• Tough Decisions A large number of items are difficult to throw out. My back issues (20 years worth) of Science News and science fiction magazines fall into this category for me. I never know when I might need to review a copy of the June 23rd 1987 issue of Science News or when I might want to reread a short story from the January 1993 issue of Isaac Asimov's Science Fiction Magazine. There are even tougher issues to decide when throwing stuff out. I give myself permission to keep things for later consideration. But seriously, those issues of Asimov's would get great use at the local jail. Someday. Someday.
  • Enjoy the Moment There is no feeling like the feeling of freedom. As you clear out a little each day the cumulative effect becomes real. The open space feels super. Cleaning the house is easier and unrealized stress is reduced. Enjoy each room or closet as you free it from the albatross of decades of stuff.
Decluttering your life can save you money. You will come to appreciate an uncluttered environment and will reconsider purchases that only reclutter your life. Many of the things you no longer want/need can be sold on eBay or rummage sales for some extra cash. This extra money can reduce or eliminate debt, the biggest clutter and stress in a large number of lives.

Now you can breathe.

Tuesday, August 10, 2010

The Not So Big Problem of the U.S. Budget Deficit

One and a half trillion dollars in added debt per year seems like an insurmountable problem, but is it? The red ink pouring out of Washington has so many people up in arms that our economy may falter or sink into a double-dip recession. Our leaders should review the 1930s before embarking on such austerity.

After World War II, the United States had a national debt of around 120% of GDP. The United States never paid any of that debt down... ever. Okay, there were two years with a small budget surplus, but that was so small it was only a fraction of a percent and the next year it was spent. So what gives? The national debt was huge in 1945, never paid down, and became a small, manageable debt in subsequent years. Why? And more important, how?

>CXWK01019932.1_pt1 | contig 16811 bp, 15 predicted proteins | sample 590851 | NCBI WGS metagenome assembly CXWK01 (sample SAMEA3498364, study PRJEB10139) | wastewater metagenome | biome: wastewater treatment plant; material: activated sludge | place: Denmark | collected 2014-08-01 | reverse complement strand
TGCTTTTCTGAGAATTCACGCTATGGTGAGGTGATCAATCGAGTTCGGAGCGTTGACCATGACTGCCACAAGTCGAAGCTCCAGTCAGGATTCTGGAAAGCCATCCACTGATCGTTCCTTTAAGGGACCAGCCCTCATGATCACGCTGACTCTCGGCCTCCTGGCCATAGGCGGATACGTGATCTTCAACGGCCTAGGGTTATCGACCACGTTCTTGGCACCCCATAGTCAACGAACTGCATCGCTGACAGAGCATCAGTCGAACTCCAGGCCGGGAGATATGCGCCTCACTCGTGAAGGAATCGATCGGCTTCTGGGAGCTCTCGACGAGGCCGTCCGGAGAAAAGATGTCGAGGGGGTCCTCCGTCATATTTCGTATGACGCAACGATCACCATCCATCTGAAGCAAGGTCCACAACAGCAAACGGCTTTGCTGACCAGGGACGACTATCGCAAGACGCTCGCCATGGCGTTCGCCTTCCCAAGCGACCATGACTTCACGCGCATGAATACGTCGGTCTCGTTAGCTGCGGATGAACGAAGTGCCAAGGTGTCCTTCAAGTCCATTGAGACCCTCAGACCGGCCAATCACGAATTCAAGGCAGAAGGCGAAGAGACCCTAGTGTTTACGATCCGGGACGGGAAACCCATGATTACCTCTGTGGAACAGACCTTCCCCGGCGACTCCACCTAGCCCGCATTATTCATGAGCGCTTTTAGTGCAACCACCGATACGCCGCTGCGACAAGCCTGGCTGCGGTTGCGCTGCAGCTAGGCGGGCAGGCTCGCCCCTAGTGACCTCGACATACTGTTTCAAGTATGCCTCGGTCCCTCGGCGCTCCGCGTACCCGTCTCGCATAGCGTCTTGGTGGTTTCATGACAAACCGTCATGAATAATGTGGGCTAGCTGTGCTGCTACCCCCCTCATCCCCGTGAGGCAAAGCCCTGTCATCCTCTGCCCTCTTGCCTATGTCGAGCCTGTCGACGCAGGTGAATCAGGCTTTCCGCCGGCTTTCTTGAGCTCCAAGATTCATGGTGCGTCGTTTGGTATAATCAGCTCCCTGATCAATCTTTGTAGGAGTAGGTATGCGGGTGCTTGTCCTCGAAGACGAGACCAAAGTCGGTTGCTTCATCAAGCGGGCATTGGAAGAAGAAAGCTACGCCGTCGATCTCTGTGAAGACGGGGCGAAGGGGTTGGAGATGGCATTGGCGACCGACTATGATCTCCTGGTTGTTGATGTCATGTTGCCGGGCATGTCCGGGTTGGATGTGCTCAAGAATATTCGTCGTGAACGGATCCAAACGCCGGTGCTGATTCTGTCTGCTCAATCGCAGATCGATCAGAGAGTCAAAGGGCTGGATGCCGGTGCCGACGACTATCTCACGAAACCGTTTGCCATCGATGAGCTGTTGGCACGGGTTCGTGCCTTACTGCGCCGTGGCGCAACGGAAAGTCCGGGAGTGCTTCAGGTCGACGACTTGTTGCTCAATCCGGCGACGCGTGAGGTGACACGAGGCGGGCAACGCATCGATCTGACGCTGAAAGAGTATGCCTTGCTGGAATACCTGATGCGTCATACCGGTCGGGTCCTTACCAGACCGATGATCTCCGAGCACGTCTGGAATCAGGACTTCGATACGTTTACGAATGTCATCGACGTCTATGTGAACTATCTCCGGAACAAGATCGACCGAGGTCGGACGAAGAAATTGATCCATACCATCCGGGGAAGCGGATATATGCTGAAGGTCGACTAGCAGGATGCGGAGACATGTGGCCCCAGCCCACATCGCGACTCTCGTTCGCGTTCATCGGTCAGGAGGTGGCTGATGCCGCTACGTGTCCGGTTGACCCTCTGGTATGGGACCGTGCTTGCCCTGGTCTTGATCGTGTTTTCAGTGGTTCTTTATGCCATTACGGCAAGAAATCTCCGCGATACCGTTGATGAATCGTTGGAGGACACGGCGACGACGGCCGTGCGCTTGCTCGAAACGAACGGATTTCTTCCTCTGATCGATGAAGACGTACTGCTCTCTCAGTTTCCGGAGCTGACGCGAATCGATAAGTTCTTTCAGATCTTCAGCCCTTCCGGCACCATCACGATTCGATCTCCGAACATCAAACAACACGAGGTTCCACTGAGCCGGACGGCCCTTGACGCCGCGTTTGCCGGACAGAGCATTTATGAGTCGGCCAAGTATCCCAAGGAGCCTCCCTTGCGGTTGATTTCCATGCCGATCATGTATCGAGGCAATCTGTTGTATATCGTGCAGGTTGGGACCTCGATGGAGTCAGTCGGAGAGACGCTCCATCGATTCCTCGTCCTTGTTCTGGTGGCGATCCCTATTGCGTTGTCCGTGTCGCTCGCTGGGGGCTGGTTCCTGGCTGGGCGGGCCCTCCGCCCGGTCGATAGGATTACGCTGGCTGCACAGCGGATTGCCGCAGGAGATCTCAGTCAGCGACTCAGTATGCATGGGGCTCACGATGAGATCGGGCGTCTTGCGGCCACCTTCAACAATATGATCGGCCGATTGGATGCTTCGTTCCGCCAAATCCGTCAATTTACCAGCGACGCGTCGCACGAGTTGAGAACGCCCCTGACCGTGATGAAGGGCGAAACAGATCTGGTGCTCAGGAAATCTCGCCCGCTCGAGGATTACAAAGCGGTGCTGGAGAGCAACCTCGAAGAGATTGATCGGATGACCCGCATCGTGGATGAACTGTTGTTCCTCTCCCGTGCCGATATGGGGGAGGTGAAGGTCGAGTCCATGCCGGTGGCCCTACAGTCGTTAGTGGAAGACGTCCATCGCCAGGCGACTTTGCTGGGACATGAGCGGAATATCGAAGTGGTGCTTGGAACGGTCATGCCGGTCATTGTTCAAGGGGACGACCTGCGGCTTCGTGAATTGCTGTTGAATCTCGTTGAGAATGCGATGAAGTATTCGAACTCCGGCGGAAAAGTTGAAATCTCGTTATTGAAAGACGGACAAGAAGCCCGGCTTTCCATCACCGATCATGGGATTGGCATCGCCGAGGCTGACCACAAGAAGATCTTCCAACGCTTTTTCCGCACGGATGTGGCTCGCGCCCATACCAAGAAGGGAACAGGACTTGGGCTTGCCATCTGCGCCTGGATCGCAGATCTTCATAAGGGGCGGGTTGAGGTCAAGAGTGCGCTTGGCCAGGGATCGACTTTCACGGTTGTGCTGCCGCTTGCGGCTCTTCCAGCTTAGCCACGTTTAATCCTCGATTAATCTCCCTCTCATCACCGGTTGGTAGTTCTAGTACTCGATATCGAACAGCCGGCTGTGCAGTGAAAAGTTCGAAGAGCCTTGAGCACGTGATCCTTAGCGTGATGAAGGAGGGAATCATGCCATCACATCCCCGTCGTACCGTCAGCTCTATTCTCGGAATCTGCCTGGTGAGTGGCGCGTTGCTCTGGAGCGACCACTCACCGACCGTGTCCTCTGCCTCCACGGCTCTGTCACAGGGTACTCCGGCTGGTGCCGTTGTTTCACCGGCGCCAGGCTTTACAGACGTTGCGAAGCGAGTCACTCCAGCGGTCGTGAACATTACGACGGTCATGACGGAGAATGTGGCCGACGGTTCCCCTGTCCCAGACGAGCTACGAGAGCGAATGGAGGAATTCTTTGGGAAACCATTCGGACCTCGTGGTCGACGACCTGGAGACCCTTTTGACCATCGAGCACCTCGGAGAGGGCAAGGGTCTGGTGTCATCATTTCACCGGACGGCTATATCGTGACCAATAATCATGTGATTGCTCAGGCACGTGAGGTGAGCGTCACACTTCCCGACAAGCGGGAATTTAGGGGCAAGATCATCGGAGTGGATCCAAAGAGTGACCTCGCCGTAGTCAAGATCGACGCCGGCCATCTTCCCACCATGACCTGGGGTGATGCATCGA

We need to fast forward to the 1990s and the largest budget surpluses our federal government ever had. (On percentage terms President Andrew Jackson paid off 100% of the national debt. It did not last long.) How did President Clinton run so many and so much surplus? It was simple really. President Clinton understood that the budget deficit can be eliminated by increasing spending slower than economic growth. It takes a few years, but it always works and keeps the economy humming.

Let me illustrate. If your national economy is $1,000 and the government takes in $90 in taxes and spends $100, you have a budget deficit of $10. If the economy grows 5% the next year to $1,050 and tax revenue collected remains the same in percentage terms, you collect $94.50. If spending increases 2%, your government spends a total of $102. The budget deficit for the year is $7.50, a decline of 25% in your budget deficit.